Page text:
Three years ago, Wright State University professor Govind Bharwani was given a challenge: Find a way to help people living with Alzheimer’s disease so they are less prone to becoming confused, agitated, withdrawn and falling.
Today, the breakthrough therapy he created has won five national awards, spread to 14 institutions in three states and there is a six-month waiting list for those wishing to implement it.
The therapy works by providing each person with their own “memory box” filled with family photos, books and movies they love and other special items. Videos and music from “soothing libraries” are also selected specifically for the patient and games and puzzles are available to stimulate their brains. The therapy is unique because it is customized for each individual and does not involve the use of drugs.
“This has an impact on their quality of life,” Bharwani said of the program, called “behavior-based ergonomics therapy.” “The purpose of it is to not only benefit the residents but the caregivers, as well.”
It started with a request from the St. Leonard Franciscan Living Community in Centerville for a new way to treat residents with dementia. The community was seeing too many falls among residents and frustration among the staff. Within six months using the new therapy, the rate of falls was reduced by one-third and the use of anti-psychotic medications was cut by 65 percent.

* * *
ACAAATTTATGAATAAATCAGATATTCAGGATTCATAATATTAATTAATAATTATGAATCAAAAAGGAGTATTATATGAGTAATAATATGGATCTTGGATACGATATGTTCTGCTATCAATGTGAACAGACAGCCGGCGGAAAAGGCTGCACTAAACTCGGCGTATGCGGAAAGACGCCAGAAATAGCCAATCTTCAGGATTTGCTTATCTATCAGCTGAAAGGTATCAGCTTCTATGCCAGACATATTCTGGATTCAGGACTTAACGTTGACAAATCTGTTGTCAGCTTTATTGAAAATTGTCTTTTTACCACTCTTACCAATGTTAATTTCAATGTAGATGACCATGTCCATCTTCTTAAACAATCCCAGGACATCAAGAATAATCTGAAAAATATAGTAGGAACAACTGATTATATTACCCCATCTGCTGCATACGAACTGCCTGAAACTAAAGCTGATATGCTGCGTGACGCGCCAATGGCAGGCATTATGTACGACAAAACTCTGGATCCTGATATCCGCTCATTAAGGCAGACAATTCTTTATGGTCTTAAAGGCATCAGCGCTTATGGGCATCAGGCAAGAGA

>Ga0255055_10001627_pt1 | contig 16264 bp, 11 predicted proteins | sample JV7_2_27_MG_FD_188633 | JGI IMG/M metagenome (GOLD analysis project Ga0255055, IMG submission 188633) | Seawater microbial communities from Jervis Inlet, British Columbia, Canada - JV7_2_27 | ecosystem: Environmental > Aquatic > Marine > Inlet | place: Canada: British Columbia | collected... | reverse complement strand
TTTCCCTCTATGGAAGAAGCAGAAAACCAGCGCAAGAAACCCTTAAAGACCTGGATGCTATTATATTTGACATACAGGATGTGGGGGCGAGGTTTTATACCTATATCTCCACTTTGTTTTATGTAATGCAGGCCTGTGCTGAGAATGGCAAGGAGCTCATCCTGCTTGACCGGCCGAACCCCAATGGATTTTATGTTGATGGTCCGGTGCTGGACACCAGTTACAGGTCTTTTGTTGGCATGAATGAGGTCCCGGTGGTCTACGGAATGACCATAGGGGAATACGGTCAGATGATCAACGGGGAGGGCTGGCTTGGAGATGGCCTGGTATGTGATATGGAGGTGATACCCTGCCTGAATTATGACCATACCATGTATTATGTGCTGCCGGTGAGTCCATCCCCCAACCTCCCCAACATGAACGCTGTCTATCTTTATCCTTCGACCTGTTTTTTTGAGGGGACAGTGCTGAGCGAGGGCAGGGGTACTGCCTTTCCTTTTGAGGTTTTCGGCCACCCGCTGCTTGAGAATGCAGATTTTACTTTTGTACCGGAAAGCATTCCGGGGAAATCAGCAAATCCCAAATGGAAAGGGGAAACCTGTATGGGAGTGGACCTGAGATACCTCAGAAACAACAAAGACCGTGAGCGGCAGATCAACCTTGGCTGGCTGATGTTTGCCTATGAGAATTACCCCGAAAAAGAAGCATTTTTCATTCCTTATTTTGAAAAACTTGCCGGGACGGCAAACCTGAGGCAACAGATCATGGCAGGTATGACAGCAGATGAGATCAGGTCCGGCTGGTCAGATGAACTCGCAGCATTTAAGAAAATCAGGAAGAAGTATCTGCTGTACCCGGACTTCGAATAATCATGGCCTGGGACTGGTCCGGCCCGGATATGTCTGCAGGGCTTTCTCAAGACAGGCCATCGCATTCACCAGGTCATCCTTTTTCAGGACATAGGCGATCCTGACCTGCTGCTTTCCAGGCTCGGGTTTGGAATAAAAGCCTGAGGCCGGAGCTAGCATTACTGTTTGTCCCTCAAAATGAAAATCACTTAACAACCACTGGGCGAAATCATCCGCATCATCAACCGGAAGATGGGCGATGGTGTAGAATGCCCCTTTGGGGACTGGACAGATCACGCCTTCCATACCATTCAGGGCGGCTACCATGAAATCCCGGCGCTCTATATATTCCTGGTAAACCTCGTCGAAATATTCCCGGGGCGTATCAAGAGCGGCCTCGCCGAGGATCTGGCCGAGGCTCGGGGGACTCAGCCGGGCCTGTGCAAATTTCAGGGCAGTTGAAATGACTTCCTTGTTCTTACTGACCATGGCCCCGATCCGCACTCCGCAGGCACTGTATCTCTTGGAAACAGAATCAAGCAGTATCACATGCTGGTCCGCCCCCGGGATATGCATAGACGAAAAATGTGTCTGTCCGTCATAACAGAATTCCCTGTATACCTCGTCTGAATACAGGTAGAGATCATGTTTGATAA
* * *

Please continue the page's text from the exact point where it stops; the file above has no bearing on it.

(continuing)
“It made a tremendous difference,” said Terri Walker, director of memory support services.
“The biggest challenge is trying to understand each resident who has dementia,” Walker said. “They can’t express their needs.”
With a sheet on each resident that describes what music, videos, games and other therapies they like best, the staff can easily respond to the first signs of stress and redirect them with the prescribed therapy. For instance, it only took a few minutes for nursing assistant Laura Spain to set resident Naomi up with her favorite video of zoo babies, and Naomi could watch the video for 30 to 60 minutes. After such a therapy session, the patient is typically calmed for four hours, Bharwani said.
“They start eating better, they start sleeping better and they start bathing better,” said Bharwani, an adjunct professor of biomedical engineering.
The therapy is more effective than a group activity, which can work for some patients and not others, but also does not require much one-on-one time from staff, he said. The St. Leonard’s staff has used the therapies 15,000 times since the program was created in 2010. Although the therapy was pioneered in Dayton, it is spreading around the world. In the United States alone, 5.4 million people are living with Alzheimer’s disease, according to the Alzheimer’s Association.
Wright State is now exploring how the therapy could be used for people living with dementia and Alzheimer’s at home with the university’s neuroscience department, the Alzheimer’s Association and project coordinator Meena Bharwani, who helps implement the program and trains staff with her father.
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